Looking at the links/works that people in the feedback group suggested.
Built in 2005 by Rem Koolhaas’ OMA in the city of Porto, Portugal the Casa da Música is, without a doubt, a significant architectural statement — further emphasised by its intense angles and towering presence. By using the building as a visual source, Stefan Sagmeister created a dynamic, faceted and endlessly varied identity — all literally speaking. The resulting logo is perhaps, well, not pretty, but as a vessel for the complete identity and adaptable execution it is a mighty impressive piece of design architecture itself. One on which styles, ideas, themes — specific or broad — can be projected upon. Stefan was generous to share this project with us and show what happens behind the scenes in the realization of this identity.
It seems that using the system taking inspiration of the building to influence a logo seems popular. Perhaps this is due to the fact, the logo becomes very personal and specific. It wont apply to else where. Also by choosing the colours based on the event taking place sounds like a great idea to show the multi purpose use of the building and the company.
When an arts centre in Philadelphia approached us to help find a way to unify all their work under one banner, we thought it would probably be a case of all of their initiatives, projects and activities falling into line. But we quickly discovered that each initiative also wanted their own degree of independence.
In a nutshell, the Pew Center needed the benefits of one unified identity, whilst somehow recognising its work in dance, exhibitions, fellowships, theatre, management, heritage and music. And to make it trickier, they wanted to let the initiatives retain their current names. What you’d have to describe as a challenging brief.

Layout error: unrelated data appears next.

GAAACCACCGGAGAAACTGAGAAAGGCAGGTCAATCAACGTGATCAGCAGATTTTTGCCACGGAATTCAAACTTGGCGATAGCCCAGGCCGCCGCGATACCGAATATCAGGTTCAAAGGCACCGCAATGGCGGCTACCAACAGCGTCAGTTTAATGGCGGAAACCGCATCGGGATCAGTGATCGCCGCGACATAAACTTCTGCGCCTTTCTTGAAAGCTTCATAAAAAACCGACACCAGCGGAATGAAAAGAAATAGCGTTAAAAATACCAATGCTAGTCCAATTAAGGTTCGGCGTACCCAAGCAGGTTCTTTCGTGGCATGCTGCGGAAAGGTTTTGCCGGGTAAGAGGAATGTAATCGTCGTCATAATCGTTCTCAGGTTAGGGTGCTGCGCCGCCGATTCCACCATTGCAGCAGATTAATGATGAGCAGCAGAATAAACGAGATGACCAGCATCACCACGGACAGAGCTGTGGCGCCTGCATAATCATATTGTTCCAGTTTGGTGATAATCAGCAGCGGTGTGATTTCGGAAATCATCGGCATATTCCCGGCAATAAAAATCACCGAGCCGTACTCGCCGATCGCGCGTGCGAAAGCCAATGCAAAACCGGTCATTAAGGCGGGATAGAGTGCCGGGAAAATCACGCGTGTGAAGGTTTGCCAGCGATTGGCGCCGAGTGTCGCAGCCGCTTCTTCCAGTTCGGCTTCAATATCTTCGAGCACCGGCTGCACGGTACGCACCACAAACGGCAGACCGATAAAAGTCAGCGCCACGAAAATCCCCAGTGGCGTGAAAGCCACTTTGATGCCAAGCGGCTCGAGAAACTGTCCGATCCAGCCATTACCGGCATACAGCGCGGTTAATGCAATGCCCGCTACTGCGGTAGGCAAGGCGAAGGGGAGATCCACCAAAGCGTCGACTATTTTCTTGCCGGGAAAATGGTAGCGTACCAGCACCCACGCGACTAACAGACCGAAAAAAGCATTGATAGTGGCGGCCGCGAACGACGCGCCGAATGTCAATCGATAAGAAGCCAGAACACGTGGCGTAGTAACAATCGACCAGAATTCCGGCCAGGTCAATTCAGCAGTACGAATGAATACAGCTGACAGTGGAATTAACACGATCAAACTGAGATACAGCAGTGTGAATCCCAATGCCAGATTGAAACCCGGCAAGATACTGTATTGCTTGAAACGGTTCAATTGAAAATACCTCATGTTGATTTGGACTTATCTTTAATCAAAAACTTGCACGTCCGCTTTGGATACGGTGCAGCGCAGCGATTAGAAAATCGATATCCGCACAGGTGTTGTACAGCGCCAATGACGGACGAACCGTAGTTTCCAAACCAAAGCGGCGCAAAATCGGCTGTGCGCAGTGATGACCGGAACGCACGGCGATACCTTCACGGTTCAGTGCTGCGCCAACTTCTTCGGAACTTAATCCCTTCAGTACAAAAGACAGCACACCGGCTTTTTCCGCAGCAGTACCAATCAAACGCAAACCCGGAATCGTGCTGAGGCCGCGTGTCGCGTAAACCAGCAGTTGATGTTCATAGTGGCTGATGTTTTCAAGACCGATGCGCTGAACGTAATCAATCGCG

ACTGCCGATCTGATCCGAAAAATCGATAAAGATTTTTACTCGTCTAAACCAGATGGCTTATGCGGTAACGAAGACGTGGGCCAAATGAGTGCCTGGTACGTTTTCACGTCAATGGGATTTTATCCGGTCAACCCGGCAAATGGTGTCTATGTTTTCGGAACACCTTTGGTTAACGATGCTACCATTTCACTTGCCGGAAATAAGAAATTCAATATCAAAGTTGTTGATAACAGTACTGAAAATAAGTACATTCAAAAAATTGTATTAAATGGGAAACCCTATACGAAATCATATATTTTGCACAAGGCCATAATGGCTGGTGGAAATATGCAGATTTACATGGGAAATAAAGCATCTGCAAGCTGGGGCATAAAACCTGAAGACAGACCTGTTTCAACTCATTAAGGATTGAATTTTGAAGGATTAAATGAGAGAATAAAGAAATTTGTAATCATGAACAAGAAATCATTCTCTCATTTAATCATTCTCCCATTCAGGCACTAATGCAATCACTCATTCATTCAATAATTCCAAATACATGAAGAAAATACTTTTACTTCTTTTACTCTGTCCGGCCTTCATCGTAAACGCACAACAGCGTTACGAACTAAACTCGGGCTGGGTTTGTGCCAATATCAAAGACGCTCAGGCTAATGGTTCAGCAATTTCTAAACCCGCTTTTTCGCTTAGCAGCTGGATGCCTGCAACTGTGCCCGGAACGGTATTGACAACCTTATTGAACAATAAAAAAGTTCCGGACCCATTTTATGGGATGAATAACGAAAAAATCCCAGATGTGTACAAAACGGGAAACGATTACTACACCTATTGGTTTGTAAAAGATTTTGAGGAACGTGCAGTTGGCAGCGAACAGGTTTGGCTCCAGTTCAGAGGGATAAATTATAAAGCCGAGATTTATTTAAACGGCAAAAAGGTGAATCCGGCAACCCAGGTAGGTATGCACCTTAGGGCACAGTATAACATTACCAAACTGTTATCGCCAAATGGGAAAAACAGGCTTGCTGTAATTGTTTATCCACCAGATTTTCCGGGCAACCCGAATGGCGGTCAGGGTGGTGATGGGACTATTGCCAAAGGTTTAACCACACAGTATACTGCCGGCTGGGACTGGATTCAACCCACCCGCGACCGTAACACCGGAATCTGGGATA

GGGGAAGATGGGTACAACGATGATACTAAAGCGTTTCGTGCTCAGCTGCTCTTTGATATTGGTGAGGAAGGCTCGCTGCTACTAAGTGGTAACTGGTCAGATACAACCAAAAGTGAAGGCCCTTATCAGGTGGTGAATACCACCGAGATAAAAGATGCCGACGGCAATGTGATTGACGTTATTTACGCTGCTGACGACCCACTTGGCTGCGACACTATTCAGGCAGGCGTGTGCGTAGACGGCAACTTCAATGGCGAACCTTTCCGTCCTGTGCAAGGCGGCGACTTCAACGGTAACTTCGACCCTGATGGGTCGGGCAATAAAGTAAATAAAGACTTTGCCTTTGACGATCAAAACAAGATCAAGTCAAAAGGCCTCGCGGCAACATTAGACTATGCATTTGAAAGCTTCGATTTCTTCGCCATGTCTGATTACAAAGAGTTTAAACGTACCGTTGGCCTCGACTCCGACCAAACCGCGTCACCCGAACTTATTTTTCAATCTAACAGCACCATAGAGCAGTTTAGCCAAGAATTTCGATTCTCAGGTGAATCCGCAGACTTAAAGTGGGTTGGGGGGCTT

After lengthy discussions, and several unsuccessful design presentations, we began to realise that any of the previous identity ‘models’ were redundant and we needed to think of a new way to express this. We started to think of the centre and its constituent parts a little like ‘cards’ we could shuffle and re-organise. The next step was building a uniquely fluid identity system that allowsΒ flexibility in the core mark (where you see progressively more of the initiatives) and then completely inverted logos for the divisions (shown above).
Great piece of identity and I think this is because they struggled for so long, and they carried on working until they found something perfect. I think this represents the layers of the institution really well, and shows how they are single parts of the company but build up to something more complete.
The Commission for Architecture and the Built Environment had many admirers of their work, but a strangely subdued brand – just an anonymous piece of type and the colour orange which didn’t really encapsulate their work.
One element that had been successful was their choice of acronym: ‘CABE‘. Unlike many other government organisations, their peculiar four-letter acronym had become particularly memorable.
I came across this identity on the branding and identity page on Johnson banks website when looking at the identity before. The shape is very similar to what I have been creating, it’s interesting to see how changing the shape of the booklet can make it instantly inclusive of the brand identity.
To honor 25 years of backseat-driving robots and vision-scanning iPhonesand touchscreen-keyboard-3-D-display hybrids, the MIT Media Lab tapped Brooklyn-based designers (and erstwhile Media Lab rats) E Roon Kang and Richard The to dream up a fresh visual identity. The result is pure, unadulterated Media Lab: an algorithmic logo that generates a sui generis image for each of the Lab’s sui generis brains. (Cue spazzo nerd gasp.)
The Lab has transformed from a scruffy operation focused on quaintly enhancing the “digital revolution” into a full-blown brand synonymous with wild experimentation, collaboration, and big-time math geeks. Now, it’s got the graphic design to match.
The spotlights tip a hat to the Media Lab’s rakish spirit of cross-pollination, with each spotlight symbolizing a single individual. “People come from many different backgrounds — they’re engineers, scientists, artists, designers — and have very different ways of thinking, seeing, and working,” The says. “At the lab these people cross paths, collaborate, and inspire each other, and that’s the magic of this place.”
This is also a really interesting way to visualise the idea of multiple and more than one sector in a company. I will definitely be taking inspiration from the identities that I have come across today.
Mori Arts Center
Spectral Corporate Identity for Mori Arts Center, Tokyo. The logo is comprised of 5 autonomous logos.